What is intermittent dry fasting?
Fasting has become a newly popular method of losing weight.
That is not surprising, considering that it has several health benefits such as old tissue regeneration, weight loss, generation of new neurons in the brain and many more.
In fact, there are various kinds of fasting: juice fasting, water fasting, 24-hour fast, intermittent fasting and OMAD.
There is no certain type of fasting that can be considered as the best method, as each one of them has different effects on your body.
In this article, we are going to discuss intermittent dry fasting, which can be extremely beneficial for your health and dangerous, if not done right.
So, read on to find out about the concept of dry fasting, the stages, the results and benefits, and how to take precautions.
What Is Intermittent Dry Fasting?
You may have already guessed that dry fasting means abstaining from food and water for a certain period of time.
Before you start convincing yourself that this is absolute torture, let me introduce you to some facts regarding dry fasting.
Firstly, fasting is not a new notion, as people have practiced it for centuries for religious reasons.
It is mostly done for body cleansing, self-discipline, etc.
Religions that have fasting traditions
During Ramadan, Muslims spend on average 12 hours (the daylight hours) without eating and drinking. In some regions, they extend it to 22 hours.
As dry fasting doesn’t allow drinking water, it helps to increase the metabolic health and reduce inflammation.
When done for a short period, it can be safe and very effective as a weight loss method.
Science research on dry fasting has shown that fasting can balance insulin levels, increase neuron production, enhance brain plasticity, lower blood pressure and promote healthy longevity.
The Types of Dry Fasting
There are two types of dry fasting: intermittent and prolonged.
Intermittent Dry Fasting
Intermittent fasting (IF) is setting a certain time frame for eating and fasting during the rest of the time outside of that frame.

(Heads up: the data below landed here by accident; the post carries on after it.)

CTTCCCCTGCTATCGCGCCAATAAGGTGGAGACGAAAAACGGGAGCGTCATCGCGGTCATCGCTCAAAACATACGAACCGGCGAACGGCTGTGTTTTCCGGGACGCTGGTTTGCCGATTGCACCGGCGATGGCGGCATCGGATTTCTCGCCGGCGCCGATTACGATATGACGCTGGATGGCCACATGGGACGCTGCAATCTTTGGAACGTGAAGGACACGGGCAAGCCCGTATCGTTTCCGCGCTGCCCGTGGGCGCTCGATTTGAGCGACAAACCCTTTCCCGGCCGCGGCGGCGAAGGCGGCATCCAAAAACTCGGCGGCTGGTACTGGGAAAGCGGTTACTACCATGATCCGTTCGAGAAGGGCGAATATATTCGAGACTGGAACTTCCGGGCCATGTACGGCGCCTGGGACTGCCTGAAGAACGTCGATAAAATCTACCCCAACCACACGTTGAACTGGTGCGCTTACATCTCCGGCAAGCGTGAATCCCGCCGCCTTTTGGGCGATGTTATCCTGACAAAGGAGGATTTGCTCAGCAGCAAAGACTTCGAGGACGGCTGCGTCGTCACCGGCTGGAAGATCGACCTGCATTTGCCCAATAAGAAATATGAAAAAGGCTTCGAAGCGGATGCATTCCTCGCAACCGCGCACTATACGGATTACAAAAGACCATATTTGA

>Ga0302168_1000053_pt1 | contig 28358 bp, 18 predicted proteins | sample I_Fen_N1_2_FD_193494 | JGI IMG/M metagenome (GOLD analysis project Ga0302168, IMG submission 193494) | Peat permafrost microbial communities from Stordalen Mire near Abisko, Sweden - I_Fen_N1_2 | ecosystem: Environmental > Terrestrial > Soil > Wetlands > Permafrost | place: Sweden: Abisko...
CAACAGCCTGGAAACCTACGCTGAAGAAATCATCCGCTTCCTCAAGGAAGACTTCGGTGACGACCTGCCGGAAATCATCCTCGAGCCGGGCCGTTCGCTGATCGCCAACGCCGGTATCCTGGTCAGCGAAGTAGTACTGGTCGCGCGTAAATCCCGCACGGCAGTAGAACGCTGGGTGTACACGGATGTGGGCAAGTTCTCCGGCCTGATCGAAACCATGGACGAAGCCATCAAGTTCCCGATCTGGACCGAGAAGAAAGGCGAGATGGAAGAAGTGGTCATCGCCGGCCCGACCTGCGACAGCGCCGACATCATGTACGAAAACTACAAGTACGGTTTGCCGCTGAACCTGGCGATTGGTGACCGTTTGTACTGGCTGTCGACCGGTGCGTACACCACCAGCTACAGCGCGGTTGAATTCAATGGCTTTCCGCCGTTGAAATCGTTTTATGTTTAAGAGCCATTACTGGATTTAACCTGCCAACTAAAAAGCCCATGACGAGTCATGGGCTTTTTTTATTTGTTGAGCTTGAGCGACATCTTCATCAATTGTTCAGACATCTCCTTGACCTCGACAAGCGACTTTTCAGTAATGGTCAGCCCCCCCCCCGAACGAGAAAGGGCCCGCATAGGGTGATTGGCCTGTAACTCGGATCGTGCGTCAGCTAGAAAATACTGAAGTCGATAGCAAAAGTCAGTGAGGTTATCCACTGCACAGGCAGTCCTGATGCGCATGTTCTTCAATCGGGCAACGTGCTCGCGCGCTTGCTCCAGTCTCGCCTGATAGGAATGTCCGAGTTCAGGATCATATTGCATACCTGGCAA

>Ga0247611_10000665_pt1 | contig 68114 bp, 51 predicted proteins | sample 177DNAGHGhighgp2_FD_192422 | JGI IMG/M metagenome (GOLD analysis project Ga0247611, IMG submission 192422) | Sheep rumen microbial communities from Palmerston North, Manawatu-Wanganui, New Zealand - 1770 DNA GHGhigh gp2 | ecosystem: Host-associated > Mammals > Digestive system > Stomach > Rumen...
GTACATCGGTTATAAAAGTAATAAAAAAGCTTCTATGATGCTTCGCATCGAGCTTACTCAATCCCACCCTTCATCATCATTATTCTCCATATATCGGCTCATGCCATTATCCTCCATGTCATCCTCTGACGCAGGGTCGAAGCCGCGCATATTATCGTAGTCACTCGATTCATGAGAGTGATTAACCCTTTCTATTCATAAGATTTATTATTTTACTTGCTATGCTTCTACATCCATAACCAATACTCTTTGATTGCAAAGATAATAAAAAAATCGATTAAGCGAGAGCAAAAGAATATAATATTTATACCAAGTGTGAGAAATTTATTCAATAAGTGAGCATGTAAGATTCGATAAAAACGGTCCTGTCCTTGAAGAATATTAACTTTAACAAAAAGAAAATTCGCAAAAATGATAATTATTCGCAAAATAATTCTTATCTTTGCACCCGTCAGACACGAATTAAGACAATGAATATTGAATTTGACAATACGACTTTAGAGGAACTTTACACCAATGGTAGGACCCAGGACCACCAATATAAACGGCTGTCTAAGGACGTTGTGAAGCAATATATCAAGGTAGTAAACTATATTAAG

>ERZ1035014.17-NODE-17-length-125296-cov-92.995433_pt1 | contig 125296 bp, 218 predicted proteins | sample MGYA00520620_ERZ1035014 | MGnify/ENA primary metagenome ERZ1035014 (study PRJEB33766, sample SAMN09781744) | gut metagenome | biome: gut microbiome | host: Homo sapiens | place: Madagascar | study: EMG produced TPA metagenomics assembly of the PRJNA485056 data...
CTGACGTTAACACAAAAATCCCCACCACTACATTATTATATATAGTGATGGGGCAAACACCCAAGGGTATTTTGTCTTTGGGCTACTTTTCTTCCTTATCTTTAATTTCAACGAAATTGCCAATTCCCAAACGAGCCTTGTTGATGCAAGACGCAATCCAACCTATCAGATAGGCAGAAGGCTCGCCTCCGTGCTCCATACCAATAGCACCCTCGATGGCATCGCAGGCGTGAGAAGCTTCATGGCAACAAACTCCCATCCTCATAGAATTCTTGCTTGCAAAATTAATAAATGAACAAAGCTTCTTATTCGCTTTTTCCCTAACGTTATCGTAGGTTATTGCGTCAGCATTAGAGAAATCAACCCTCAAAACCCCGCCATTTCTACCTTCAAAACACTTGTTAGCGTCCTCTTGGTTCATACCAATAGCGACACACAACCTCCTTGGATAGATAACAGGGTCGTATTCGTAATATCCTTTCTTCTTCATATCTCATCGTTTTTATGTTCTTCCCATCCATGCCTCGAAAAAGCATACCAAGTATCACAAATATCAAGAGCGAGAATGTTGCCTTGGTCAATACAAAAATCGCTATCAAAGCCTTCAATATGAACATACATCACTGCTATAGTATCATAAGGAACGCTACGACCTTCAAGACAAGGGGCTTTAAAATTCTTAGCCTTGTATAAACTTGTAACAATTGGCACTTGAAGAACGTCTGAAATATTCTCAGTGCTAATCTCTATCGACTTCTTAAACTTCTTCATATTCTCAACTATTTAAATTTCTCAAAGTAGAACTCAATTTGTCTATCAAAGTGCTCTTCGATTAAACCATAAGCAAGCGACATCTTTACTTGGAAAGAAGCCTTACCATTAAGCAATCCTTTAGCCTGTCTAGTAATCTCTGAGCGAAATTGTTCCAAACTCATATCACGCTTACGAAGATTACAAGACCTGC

The options can be:
Intermittent fasting 16/8 – you fast for 16 hours and eat during the 8-hour window.
Intermittent fasting 20/4 – similarly, you fast for 20 hours and eat during the 4-hour window.
The dry fasting during Ramadan is very similar to traditional intermittent fasting, as people are allowed to consume one meal early in the morning and 10-18 hours later eat dinner.
Intermittent dry fasting is considered as one of the safest methods, as it allows to gain all the benefits from fasting without compromising your health.
Prolonged Dry Fasting
This one is a little too tough. It is not advisable, as you will have to skip your meals and avoid drinking water for about 24 hours.
Water is essential for our body and not drinking it for an extended period of time may cause harmful side effect, such as headache.
Moreover, there might be “soft” and “absolute” dry fast. During the soft dry fast, external contact with water, like swimming and showering is allowed.
Unlike the absolute dry fast, which is an extreme approach, totally forbids contact with water.
However, there are no proven supplementary benefits of the absolute dry fast, so the normal soft fast should be absolutely fine.
Why Do Intermittent Dry Fasting?
When you practice fasting, your body is able to get rid of harmful elements like bacteria and inflammation.
Hydration helps the disease to survive inside the body, and when you don’t drink enough water, it cleanses the organs and makes you feel healthier.
Besides all this, an intermittent dry fasting results in weight loss as not drinking water will make your body to produce its own water internally by burning fat.
Studies have shown that our body is able to daily generate about a liter of metabolized water.
Since the body will not be hydrated by external water during the dry fast, it will aim to produce it internally by burning fat at a higher rate than it would do during the water-base fast.
Since fat is a needed element for a successful dry fast, it is advised to have high-fat meals during the eating windows, to reduce the discomforts connected with fasting.
Intermittent Dry Fasting Benefits
As mentioned before, intermittent dry fast can have amazing positive effects on your body, such as disease prevention and lowering inflammation.
Here is a list of top benefits of dry fasting that you might want to check out.
1. Lower inflammation level
This is probably one of the most significant benefits, as fasting helps the immune system to regulate infectious and harmful substances, and eventually reduce inflammation.
Studies have shown that dry fasting similar to Ramadan intermittent fasting (RIF) reduces the concentration of following inflammatory markers: